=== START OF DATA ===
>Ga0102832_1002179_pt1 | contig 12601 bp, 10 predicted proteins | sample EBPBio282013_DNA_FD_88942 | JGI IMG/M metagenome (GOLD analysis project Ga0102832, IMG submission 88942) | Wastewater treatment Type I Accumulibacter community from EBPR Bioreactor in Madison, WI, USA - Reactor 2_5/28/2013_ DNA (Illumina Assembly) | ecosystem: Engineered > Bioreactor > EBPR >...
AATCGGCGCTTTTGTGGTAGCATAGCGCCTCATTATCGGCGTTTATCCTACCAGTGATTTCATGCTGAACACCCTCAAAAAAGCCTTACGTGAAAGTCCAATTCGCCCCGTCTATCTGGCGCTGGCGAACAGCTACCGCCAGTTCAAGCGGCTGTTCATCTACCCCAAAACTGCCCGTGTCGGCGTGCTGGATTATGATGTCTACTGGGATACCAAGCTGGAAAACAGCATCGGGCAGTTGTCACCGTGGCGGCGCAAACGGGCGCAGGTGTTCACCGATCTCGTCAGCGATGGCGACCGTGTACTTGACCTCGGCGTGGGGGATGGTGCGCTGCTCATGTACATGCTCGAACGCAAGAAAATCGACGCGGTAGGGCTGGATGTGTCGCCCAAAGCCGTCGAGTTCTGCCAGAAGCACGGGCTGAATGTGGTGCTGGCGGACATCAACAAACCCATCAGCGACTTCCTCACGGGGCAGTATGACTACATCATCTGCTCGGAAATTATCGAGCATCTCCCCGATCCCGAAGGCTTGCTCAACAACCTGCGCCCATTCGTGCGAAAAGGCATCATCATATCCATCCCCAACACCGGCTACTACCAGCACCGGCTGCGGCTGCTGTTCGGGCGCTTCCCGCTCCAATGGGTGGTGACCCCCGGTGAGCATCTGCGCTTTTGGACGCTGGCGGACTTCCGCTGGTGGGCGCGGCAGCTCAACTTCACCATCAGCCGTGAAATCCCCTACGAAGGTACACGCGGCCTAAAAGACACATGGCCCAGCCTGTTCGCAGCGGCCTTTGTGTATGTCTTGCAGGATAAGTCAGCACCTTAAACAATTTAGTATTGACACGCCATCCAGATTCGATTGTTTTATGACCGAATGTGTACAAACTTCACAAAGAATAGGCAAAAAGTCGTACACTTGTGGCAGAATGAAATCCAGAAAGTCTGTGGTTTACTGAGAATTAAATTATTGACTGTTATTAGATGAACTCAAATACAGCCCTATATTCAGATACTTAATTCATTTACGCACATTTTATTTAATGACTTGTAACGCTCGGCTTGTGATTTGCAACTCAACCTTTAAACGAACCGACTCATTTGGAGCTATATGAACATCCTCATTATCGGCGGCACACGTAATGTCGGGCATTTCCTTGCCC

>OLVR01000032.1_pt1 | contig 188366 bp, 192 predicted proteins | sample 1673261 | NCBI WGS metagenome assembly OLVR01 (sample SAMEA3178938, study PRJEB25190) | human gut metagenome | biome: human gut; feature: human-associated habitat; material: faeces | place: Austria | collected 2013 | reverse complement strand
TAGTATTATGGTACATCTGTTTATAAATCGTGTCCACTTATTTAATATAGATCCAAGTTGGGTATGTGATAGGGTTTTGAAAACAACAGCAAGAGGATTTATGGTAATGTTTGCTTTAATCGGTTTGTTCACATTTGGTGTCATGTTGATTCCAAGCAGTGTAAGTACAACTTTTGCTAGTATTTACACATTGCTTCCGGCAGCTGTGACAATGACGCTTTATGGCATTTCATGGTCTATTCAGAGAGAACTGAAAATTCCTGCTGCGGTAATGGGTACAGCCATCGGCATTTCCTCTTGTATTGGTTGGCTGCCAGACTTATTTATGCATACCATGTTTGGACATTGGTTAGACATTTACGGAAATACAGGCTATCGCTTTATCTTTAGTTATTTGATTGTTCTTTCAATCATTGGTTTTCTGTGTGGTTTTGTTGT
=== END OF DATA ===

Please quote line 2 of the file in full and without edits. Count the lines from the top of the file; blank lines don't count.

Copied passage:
AATCGGCGCTTTTGTGGTAGCATAGCGCCTCATTATCGGCGTTTATCCTACCAGTGATTTCATGCTGAACACCCTCAAAAAAGCCTTACGTGAAAGTCCAATTCGCCCCGTCTATCTGGCGCTGGCGAACAGCTACCGCCAGTTCAAGCGGCTGTTCATCTACCCCAAAACTGCCCGTGTCGGCGTGCTGGATTATGATGTCTACTGGGATACCAAGCTGGAAAACAGCATCGGGCAGTTGTCACCGTGGCGGCGCAAACGGGCGCAGGTGTTCACCGATCTCGTCAGCGATGGCGACCGTGTACTTGACCTCGGCGTGGGGGATGGTGCGCTGCTCATGTACATGCTCGAACGCAAGAAAATCGACGCGGTAGGGCTGGATGTGTCGCCCAAAGCCGTCGAGTTCTGCCAGAAGCACGGGCTGAATGTGGTGCTGGCGGACATCAACAAACCCATCAGCGACTTCCTCACGGGGCAGTATGACTACATCATCTGCTCGGAAATTATCGAGCATCTCCCCGATCCCGAAGGCTTGCTCAACAACCTGCGCCCATTCGTGCGAAAAGGCATCATCATATCCATCCCCAACACCGGCTACTACCAGCACCGGCTGCGGCTGCTGTTCGGGCGCTTCCCGCTCCAATGGGTGGTGACCCCCGGTGAGCATCTGCGCTTTTGGACGCTGGCGGACTTCCGCTGGTGGGCGCGGCAGCTCAACTTCACCATCAGCCGTGAAATCCCCTACGAAGGTACACGCGGCCTAAAAGACACATGGCCCAGCCTGTTCGCAGCGGCCTTTGTGTATGTCTTGCAGGATAAGTCAGCACCTTAAACAATTTAGTATTGACACGCCATCCAGATTCGATTGTTTTATGACCGAATGTGTACAAACTTCACAAAGAATAGGCAAAAAGTCGTACACTTGTGGCAGAATGAAATCCAGAAAGTCTGTGGTTTACTGAGAATTAAATTATTGACTGTTATTAGATGAACTCAAATACAGCCCTATATTCAGATACTTAATTCATTTACGCACATTTTATTTAATGACTTGTAACGCTCGGCTTGTGATTTGCAACTCAACCTTTAAACGAACCGACTCATTTGGAGCTATATGAACATCCTCATTATCGGCGGCACACGTAATGTCGGGCATTTCCTTGCCC